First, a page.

Theory Isn’t Fact

I find the ongoing debate about evolution versus creationism to be quite exhausting. Neither perspective really makes any sense, but strong philosophical and cultural biases play to favor one position or the other. The creationist’s biases are clear:

The Biblical seven-day account of the world’s creation; there are writings, supposedly inspired by God, which by their divine inspiration are indisputable. Evolutionists offer plenty evidence of dispute, such as the universe being more than 6,000 years old (I don’t doubt a much longer period of existence). 

I won’t lambaste the creationists. The evolutionists have done plenty of that. But assuming the creationists are wrong—and I don’t take position against them—that doesn’t make evolutionists right. Evolution is not a fact and is not indisputably proved to be right. There are aspects about evolution that may seem right, but I contend there really isn’t enough basis to remotely call it scientific fact.

Biology was my first field of study, so I am very familiar with Evolutionary Theory. I would like to repeat the crucial word theory. Evolution is a theory. Schools may teach evolution as fact, but it is nothing more than theory. Evolution is a working hypothesis around which there is supporting evidence, but it isn’t conclusive. My expectation is that future generations will discover evolution to be wrong, at least in its current conception.

Revision is the nature of science. The Ptolemaic and Newtonian views of the universe, for example, turned out to be misguided. These viewpoints, theories, were regarded as facts in their day. Human arrogance—that somehow people today are smarter than those from centuries ago or that we are somehow more advanced—is cultural bigotry.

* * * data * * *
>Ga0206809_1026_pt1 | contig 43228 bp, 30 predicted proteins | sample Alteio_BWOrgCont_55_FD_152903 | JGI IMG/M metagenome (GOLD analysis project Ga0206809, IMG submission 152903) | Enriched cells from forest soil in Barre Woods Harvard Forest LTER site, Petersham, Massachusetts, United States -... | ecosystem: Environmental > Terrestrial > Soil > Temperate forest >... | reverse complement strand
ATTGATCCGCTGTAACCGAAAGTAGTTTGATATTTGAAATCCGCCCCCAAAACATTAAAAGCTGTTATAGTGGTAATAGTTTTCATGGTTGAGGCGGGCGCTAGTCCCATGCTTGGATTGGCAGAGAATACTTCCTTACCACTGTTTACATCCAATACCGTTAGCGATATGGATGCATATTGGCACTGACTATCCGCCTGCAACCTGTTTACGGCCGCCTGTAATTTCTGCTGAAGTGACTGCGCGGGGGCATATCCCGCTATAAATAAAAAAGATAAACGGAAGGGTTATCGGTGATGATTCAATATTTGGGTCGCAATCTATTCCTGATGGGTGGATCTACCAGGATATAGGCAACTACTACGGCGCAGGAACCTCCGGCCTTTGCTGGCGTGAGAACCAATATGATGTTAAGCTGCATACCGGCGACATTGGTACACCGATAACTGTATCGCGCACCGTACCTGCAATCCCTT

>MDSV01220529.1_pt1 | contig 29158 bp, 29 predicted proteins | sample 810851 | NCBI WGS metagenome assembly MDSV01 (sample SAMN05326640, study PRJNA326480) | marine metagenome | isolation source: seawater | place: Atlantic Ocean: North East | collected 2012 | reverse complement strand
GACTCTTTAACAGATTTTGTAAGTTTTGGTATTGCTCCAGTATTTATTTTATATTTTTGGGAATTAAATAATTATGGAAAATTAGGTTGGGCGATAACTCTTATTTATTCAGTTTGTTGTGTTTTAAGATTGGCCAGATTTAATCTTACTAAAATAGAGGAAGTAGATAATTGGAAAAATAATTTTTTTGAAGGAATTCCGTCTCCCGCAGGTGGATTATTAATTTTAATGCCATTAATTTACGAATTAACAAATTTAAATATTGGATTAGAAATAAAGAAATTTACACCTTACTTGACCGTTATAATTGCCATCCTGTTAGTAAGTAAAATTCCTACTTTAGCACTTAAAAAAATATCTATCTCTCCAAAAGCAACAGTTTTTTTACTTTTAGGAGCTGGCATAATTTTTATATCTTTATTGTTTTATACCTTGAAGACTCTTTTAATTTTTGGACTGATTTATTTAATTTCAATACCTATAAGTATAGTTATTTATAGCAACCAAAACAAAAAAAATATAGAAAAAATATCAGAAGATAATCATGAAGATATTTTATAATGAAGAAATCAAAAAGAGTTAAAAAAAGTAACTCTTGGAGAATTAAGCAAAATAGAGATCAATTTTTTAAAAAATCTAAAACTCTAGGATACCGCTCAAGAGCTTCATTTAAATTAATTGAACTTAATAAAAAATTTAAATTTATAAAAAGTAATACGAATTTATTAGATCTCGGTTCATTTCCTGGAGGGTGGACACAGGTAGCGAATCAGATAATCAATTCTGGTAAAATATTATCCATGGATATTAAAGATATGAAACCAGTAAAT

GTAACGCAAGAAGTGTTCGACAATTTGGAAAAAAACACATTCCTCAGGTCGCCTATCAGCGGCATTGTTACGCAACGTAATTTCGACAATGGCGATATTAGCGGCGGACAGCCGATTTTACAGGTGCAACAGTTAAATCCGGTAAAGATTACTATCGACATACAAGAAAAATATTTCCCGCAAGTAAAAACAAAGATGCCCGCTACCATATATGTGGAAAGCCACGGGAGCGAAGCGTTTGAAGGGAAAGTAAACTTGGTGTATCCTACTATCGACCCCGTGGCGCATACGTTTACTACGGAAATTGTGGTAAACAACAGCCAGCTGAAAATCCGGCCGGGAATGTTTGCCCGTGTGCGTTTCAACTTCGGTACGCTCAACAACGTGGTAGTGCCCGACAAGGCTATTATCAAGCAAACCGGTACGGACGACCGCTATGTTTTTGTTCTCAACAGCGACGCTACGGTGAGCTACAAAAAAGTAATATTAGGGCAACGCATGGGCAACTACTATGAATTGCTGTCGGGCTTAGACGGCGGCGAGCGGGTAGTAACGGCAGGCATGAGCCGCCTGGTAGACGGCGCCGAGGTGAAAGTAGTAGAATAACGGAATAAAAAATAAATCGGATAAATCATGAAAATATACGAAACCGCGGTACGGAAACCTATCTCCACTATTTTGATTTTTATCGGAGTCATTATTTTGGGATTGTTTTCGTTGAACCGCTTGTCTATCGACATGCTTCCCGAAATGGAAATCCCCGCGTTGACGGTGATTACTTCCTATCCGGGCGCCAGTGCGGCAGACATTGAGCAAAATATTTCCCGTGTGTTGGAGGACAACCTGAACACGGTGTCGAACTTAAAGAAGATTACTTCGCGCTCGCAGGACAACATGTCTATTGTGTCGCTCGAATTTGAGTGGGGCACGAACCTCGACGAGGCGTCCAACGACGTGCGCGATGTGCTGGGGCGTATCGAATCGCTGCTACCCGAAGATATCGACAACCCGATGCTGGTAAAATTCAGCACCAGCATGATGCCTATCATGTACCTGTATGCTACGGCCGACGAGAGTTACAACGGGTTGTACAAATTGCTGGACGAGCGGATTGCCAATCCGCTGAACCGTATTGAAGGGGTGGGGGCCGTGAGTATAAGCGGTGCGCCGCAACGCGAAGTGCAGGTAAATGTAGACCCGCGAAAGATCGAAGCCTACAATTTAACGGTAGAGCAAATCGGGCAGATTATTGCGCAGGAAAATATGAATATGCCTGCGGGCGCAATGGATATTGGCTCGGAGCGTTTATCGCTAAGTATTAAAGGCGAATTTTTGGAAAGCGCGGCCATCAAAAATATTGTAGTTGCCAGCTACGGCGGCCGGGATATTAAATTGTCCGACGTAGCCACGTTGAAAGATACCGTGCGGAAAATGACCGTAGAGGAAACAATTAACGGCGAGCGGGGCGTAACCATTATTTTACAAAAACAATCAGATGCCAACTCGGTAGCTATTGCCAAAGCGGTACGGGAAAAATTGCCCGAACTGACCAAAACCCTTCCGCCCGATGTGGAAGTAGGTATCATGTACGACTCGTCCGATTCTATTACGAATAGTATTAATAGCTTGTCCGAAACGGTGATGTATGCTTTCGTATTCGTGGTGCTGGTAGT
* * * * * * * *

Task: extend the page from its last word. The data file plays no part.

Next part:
Sure, modern science has led to remarkable products, but too often without much understanding how things really work. The human genome is mapped, but huge areas of biological and medical mysteries remain. There is much more that modern scientists don’t know than they really do.

From my perspective, with the possible exception of mathematics, all science is theory. Hypothesis and proof don’t always lead to fact; they rarely do, in fact. Any good episode of “House” shows how the Scientific Method can lead to many dead end theories. The TV show also reveals that what you don’t know can kill you, although it rarely does on feel-good television.

I have huge respect for science. It was my first academic love. But I know enough about science to recognize how much purported fact is little more than conjecture or belief.

Belief. Faith is something evolutionists and creationists share in common. Proponents on both sides of the evolution-creation debate believe that they are right. They are convinced that their philosophical position is the correct perspective. But I see nothing but theories in either position and a bunch of fanatics, whether scientific or religious, in-between. And their belief, absolute conviction their theory is fact, blinds them to ever finding the truth.

Joe Friday was right. “All we want are the facts, ma`am.” Correction, I want the facts. Philosophical positionists are convinced that they are right.

How wrong they are.

Photo Credit: Sam Bowman